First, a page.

8) Create a space so unwelcoming and intimidating that participants’ instincts are to walk around in herds with the people that they already know. Dark, nondescript spaces with no windows are good. Poor signage and hard-to-read maps can help. These will minimize any chance encounters outside of scheduled lectures.
9) Sharing meals is an excellent way to foster relationships, so be sure not to offer any food or drink. Failing that, only offer food to select members of “in” subgroups or committees, so it becomes a signal of social hierarchy, with the hungry and thirsty people at the bottom, of course.
Bonus points if you can choose venues where there are not sufficient meal options to handle the number of conference attendees. This way, attendees will have to spend a lot of time standing in line at widely dispersed restaurants. Double bonus if you can make it especially hard to get a good cup of coffee, and situate the coffee places so far from the meeting rooms that the coffee is always cold by the time people get back to the meeting.
In general, forcing attendees to disperse at regular intervals is good for preventing any social cohesion to arise. Bonus points if you can keep them from sitting with the same people from previous sessions, which will also make it less likely for them to meet someone new.
If anyone has any suggestions for stopping people from chatting with those next in line to them, I would be glad to hear them.
10) Finally, and this is a more advanced skill, attempt to reinforce people’s worst instincts to engage in downward social comparison. Hold receptions and special interest meetings that limit participation to the organizers and their friends. If you can figure out ways to encourage people to imply that practitioners, junior faculty, professors from teaching-oriented universities, or anyone without a Federal grant are “less than” other participants, that is ideal.
Bonus points if you can make whole groups of people uncomfortable based on their personal characteristics, including people of color, people who identify as LGBTQ or have a gender identity outside the mainstream, people of diverse religious backgrounds or national origins, or people who have accessibility needs. Practice obliviousness to the ways in which you are performing the dominant culture and assume that your way of doing things is some sort of neutral default.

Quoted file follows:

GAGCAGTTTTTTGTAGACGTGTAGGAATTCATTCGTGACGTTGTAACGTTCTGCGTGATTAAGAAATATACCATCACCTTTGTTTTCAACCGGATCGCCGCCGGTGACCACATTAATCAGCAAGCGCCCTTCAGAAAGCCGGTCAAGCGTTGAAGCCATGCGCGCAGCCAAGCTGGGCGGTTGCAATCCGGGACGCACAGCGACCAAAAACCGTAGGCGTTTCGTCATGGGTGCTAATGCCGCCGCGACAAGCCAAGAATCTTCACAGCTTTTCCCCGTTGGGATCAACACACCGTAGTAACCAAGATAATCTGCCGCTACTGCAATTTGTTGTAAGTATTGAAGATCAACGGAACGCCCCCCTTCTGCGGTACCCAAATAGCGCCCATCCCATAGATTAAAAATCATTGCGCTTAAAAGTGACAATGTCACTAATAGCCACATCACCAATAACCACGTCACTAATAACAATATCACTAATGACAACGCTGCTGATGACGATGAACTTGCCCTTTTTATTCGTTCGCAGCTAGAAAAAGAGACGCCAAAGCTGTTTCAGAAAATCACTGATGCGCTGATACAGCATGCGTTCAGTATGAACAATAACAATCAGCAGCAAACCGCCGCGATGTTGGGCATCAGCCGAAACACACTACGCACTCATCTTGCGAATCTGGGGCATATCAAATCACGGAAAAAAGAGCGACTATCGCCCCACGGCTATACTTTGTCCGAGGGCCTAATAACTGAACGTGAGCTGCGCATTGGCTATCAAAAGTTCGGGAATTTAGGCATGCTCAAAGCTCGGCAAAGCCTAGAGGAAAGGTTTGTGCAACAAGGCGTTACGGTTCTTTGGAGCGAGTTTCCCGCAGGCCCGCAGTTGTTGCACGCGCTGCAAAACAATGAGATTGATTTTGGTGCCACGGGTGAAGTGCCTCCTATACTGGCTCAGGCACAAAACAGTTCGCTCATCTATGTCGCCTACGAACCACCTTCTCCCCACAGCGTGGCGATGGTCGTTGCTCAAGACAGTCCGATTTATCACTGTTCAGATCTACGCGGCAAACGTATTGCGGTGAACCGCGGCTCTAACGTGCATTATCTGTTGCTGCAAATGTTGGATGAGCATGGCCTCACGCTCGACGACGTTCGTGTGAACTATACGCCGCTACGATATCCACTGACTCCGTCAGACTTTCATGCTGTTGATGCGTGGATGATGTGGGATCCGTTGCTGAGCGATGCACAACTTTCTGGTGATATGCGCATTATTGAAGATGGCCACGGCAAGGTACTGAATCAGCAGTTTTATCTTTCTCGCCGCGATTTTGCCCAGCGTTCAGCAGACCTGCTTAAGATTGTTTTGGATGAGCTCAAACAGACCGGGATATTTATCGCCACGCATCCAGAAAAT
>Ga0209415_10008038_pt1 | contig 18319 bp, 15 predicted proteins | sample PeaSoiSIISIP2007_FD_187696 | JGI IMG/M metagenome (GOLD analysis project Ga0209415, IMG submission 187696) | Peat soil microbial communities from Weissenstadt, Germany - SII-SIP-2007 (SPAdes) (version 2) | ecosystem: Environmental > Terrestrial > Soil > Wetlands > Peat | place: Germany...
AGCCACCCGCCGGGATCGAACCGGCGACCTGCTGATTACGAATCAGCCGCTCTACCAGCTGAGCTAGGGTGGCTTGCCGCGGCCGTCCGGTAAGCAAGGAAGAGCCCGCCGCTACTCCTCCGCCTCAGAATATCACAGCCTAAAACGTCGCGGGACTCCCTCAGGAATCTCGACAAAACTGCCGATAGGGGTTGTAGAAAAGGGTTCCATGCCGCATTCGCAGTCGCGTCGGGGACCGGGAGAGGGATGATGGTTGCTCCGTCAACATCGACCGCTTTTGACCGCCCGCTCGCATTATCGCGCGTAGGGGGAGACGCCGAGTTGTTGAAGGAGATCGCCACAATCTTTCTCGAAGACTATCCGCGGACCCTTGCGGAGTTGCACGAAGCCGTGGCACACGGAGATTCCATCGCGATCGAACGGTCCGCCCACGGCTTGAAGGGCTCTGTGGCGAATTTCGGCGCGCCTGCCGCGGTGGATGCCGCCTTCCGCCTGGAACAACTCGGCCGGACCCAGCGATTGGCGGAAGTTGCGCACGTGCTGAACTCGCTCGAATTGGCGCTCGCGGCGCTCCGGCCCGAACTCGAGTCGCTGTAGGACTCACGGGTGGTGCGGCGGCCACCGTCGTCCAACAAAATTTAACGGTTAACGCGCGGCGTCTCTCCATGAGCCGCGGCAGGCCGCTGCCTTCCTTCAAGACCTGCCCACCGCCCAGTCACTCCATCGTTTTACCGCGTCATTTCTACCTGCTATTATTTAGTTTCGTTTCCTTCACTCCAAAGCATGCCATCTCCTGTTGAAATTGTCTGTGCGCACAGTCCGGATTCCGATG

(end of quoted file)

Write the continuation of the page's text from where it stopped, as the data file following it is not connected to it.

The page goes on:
It may take practice to reach the pinnacle of these strategies. I’ll never forget the national psychology conference that was held in a convention center originally designed for monster truck contests and similar events. I truly felt like Jack in the Giant’s den, a speck in a world built for oversize vehicles. Once, the same organization decided to invest in modern technology by creating a hologram of the then-CEO. If you’ve got the budget for it, that will truly eliminate all chances of human interaction, but you might have to build up to that. It is also useful to choose a month where the weather is as bad as possible. Think Florida in August or Canada in January, although again you might have to build up to that sort of flexibility.
A lot of institutions and individuals benefit from the status quo, whether they realize it or not. Incremental scientific and therapeutic advances require fewer resources and less learning than many others, and keep many people serving the needs of their home institution, instead of the needs of science or people who are suffering from psychological distress.
Be aware that there may be a few radicals among you. There are some who may suggest that conferences are precious professional opportunities to have human interaction. Some might claim that once you go to the trouble to gather great minds and passionate souls together, you should let them interact. They may even assert that conferences should be opportunities to transform, connect, and renew. Worse, some of them may suggest that you adopt alternative formats that have been used successfully in other fields, and offer that there are people in fields such as communication who have studied how to improve these. They may say that “it doesn’t have to be this way.” All I can suggest is that you do whatever you can to stifle these voices. Try reading aloud from slides at your planning meetings, that should do it.
© 2017 Sherry Hamby. All rights reserved. Dr. Sherry Hamby is the Founder and Co-Chair of ResilienceCon, a new approach to conferences, and the Director of the Life Paths Appalachian Research Center. Learn more about her work by visiting her websites or following Life Paths on Facebook.